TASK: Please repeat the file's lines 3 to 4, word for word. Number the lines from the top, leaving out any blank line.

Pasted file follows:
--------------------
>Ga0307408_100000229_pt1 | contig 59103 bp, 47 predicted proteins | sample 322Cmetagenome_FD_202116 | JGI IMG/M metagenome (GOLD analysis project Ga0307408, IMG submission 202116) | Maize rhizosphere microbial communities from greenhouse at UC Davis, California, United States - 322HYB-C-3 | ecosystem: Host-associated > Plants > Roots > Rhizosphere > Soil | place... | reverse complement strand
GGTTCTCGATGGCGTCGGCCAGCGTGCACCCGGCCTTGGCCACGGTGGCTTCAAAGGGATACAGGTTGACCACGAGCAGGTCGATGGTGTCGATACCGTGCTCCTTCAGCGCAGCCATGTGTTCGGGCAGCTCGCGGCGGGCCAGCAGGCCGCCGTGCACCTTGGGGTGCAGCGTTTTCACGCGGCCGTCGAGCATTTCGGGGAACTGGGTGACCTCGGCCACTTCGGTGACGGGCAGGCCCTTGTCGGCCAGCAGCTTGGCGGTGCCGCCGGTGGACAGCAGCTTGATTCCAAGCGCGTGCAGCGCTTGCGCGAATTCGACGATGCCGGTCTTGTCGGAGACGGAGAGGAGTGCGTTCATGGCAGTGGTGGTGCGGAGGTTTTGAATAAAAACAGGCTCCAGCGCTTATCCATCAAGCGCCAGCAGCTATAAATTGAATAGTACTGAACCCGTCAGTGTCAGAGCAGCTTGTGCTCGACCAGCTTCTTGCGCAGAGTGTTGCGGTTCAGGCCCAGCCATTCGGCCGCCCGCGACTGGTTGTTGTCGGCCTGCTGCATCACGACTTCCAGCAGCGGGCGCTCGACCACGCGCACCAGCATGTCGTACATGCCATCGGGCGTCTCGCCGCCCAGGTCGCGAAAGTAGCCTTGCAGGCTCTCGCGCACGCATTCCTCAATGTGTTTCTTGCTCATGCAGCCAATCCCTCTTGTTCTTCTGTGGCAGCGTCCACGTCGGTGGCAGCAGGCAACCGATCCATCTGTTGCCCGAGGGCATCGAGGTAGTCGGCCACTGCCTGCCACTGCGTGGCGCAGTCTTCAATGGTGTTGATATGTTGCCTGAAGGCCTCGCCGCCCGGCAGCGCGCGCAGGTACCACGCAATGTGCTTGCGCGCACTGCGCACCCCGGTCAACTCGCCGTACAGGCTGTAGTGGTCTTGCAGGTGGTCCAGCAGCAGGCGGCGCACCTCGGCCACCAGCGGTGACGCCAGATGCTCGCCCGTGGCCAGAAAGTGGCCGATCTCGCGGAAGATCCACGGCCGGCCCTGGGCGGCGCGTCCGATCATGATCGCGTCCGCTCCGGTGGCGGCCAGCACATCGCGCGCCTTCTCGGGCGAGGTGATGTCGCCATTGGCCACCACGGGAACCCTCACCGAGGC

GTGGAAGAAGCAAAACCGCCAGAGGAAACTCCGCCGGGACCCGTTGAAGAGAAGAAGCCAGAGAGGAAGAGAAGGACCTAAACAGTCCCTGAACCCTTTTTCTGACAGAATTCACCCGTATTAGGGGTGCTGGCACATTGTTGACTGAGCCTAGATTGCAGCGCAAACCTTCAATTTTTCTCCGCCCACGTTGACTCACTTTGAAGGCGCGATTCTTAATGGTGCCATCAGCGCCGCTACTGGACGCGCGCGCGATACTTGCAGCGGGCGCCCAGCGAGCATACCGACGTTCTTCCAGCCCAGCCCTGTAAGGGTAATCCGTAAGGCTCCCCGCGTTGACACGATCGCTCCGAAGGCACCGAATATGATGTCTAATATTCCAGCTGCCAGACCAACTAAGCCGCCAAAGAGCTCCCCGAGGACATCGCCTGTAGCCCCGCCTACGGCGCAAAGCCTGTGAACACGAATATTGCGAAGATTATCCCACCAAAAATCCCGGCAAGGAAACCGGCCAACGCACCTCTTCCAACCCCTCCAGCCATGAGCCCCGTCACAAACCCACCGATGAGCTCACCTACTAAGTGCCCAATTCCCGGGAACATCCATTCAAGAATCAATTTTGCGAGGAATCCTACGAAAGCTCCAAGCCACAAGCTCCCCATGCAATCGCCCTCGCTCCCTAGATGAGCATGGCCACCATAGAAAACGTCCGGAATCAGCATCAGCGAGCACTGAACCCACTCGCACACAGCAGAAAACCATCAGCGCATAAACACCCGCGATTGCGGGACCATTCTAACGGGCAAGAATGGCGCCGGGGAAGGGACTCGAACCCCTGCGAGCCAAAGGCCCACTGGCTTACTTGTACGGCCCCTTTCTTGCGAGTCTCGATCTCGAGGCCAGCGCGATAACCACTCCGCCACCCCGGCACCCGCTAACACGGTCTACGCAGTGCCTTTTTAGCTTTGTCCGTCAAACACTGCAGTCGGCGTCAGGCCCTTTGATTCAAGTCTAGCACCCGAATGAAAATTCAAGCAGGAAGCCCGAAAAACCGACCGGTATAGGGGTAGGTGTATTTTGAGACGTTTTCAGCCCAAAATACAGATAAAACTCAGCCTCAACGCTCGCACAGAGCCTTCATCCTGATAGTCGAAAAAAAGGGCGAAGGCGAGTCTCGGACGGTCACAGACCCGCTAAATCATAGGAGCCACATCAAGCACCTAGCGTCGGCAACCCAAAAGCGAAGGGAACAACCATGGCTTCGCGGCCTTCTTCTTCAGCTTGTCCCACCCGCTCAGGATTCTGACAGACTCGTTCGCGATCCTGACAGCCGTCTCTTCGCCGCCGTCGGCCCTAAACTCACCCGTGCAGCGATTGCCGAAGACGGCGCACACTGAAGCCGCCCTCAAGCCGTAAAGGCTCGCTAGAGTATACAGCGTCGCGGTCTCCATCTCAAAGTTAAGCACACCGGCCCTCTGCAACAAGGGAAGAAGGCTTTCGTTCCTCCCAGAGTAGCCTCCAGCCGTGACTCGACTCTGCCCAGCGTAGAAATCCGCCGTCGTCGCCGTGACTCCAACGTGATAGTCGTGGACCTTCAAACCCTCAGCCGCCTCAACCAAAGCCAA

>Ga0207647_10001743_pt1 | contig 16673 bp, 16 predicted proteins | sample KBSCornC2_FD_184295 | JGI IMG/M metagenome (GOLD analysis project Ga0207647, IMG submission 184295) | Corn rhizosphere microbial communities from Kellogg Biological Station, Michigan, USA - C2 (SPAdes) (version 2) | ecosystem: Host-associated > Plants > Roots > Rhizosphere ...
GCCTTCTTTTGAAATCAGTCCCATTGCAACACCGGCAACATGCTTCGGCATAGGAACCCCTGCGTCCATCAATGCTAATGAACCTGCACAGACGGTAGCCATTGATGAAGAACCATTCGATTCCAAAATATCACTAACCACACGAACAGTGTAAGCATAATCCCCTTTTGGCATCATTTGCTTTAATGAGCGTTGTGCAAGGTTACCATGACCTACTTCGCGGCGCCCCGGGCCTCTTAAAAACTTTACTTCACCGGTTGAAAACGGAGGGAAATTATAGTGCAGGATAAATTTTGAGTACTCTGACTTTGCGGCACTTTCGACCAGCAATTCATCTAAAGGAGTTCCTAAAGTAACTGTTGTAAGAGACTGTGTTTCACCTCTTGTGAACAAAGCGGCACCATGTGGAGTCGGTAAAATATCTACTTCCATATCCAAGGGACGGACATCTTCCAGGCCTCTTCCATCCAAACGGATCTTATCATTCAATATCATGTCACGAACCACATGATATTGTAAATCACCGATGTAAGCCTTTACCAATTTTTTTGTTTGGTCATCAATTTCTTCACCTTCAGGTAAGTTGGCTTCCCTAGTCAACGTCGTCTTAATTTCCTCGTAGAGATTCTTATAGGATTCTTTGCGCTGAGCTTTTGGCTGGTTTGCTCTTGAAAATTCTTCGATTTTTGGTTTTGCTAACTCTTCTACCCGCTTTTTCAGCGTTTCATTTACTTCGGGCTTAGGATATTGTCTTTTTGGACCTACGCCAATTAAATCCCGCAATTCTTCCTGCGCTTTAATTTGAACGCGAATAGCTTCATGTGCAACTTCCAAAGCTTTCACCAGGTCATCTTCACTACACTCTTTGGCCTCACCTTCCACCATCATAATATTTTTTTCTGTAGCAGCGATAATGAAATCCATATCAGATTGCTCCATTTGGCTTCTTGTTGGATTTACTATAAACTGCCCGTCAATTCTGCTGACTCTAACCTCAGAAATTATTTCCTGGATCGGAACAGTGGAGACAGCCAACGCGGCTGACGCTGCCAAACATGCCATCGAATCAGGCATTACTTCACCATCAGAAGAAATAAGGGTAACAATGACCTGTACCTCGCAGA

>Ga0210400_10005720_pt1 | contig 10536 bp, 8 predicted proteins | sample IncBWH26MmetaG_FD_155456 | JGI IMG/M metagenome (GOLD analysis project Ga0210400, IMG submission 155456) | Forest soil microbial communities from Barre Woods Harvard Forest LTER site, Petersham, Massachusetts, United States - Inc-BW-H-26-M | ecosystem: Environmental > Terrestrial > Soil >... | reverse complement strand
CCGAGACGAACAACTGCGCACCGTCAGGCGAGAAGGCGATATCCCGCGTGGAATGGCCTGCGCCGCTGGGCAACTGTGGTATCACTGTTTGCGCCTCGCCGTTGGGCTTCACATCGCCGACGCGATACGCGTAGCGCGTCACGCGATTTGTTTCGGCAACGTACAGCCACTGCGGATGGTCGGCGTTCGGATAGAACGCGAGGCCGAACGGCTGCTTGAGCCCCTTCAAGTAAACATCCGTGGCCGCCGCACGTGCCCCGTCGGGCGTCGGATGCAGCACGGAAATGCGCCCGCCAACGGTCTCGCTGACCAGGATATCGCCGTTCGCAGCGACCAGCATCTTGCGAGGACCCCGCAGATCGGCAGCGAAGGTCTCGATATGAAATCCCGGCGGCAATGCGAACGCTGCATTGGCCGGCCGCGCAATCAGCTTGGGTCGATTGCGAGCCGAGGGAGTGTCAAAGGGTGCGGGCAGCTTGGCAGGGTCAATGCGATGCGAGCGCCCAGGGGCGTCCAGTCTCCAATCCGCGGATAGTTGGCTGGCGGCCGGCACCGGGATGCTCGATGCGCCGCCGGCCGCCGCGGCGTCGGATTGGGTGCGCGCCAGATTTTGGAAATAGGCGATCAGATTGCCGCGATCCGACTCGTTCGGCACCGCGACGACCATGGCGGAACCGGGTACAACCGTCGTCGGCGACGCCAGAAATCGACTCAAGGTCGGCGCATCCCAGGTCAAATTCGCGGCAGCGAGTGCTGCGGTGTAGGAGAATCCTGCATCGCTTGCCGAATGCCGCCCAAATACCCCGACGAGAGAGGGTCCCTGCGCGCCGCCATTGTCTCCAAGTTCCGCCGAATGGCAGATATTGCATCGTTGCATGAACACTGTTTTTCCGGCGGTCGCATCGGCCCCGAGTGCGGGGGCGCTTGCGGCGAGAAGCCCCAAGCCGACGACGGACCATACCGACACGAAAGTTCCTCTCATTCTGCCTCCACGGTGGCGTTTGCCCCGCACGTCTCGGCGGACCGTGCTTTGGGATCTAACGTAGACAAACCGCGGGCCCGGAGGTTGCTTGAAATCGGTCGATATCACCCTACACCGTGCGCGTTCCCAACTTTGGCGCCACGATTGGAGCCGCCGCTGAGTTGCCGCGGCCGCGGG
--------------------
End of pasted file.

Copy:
GTGGAAGAAGCAAAACCGCCAGAGGAAACTCCGCCGGGACCCGTTGAAGAGAAGAAGCCAGAGAGGAAGAGAAGGACCTAAACAGTCCCTGAACCCTTTTTCTGACAGAATTCACCCGTATTAGGGGTGCTGGCACATTGTTGACTGAGCCTAGATTGCAGCGCAAACCTTCAATTTTTCTCCGCCCACGTTGACTCACTTTGAAGGCGCGATTCTTAATGGTGCCATCAGCGCCGCTACTGGACGCGCGCGCGATACTTGCAGCGGGCGCCCAGCGAGCATACCGACGTTCTTCCAGCCCAGCCCTGTAAGGGTAATCCGTAAGGCTCCCCGCGTTGACACGATCGCTCCGAAGGCACCGAATATGATGTCTAATATTCCAGCTGCCAGACCAACTAAGCCGCCAAAGAGCTCCCCGAGGACATCGCCTGTAGCCCCGCCTACGGCGCAAAGCCTGTGAACACGAATATTGCGAAGATTATCCCACCAAAAATCCCGGCAAGGAAACCGGCCAACGCACCTCTTCCAACCCCTCCAGCCATGAGCCCCGTCACAAACCCACCGATGAGCTCACCTACTAAGTGCCCAATTCCCGGGAACATCCATTCAAGAATCAATTTTGCGAGGAATCCTACGAAAGCTCCAAGCCACAAGCTCCCCATGCAATCGCCCTCGCTCCCTAGATGAGCATGGCCACCATAGAAAACGTCCGGAATCAGCATCAGCGAGCACTGAACCCACTCGCACACAGCAGAAAACCATCAGCGCATAAACACCCGCGATTGCGGGACCATTCTAACGGGCAAGAATGGCGCCGGGGAAGGGACTCGAACCCCTGCGAGCCAAAGGCCCACTGGCTTACTTGTACGGCCCCTTTCTTGCGAGTCTCGATCTCGAGGCCAGCGCGATAACCACTCCGCCACCCCGGCACCCGCTAACACGGTCTACGCAGTGCCTTTTTAGCTTTGTCCGTCAAACACTGCAGTCGGCGTCAGGCCCTTTGATTCAAGTCTAGCACCCGAATGAAAATTCAAGCAGGAAGCCCGAAAAACCGACCGGTATAGGGGTAGGTGTATTTTGAGACGTTTTCAGCCCAAAATACAGATAAAACTCAGCCTCAACGCTCGCACAGAGCCTTCATCCTGATAGTCGAAAAAAAGGGCGAAGGCGAGTCTCGGACGGTCACAGACCCGCTAAATCATAGGAGCCACATCAAGCACCTAGCGTCGGCAACCCAAAAGCGAAGGGAACAACCATGGCTTCGCGGCCTTCTTCTTCAGCTTGTCCCACCCGCTCAGGATTCTGACAGACTCGTTCGCGATCCTGACAGCCGTCTCTTCGCCGCCGTCGGCCCTAAACTCACCCGTGCAGCGATTGCCGAAGACGGCGCACACTGAAGCCGCCCTCAAGCCGTAAAGGCTCGCTAGAGTATACAGCGTCGCGGTCTCCATCTCAAAGTTAAGCACACCGGCCCTCTGCAACAAGGGAAGAAGGCTTTCGTTCCTCCCAGAGTAGCCTCCAGCCGTGACTCGACTCTGCCCAGCGTAGAAATCCGCCGTCGTCGCCGTGACTCCAACGTGATAGTCGTGGACCTTCAAACCCTCAGCCGCCTCAACCAAAGCCAA

>Ga0207647_10001743_pt1 | contig 16673 bp, 16 predicted proteins | sample KBSCornC2_FD_184295 | JGI IMG/M metagenome (GOLD analysis project Ga0207647, IMG submission 184295) | Corn rhizosphere microbial communities from Kellogg Biological Station, Michigan, USA - C2 (SPAdes) (version 2) | ecosystem: Host-associated > Plants > Roots > Rhizosphere ...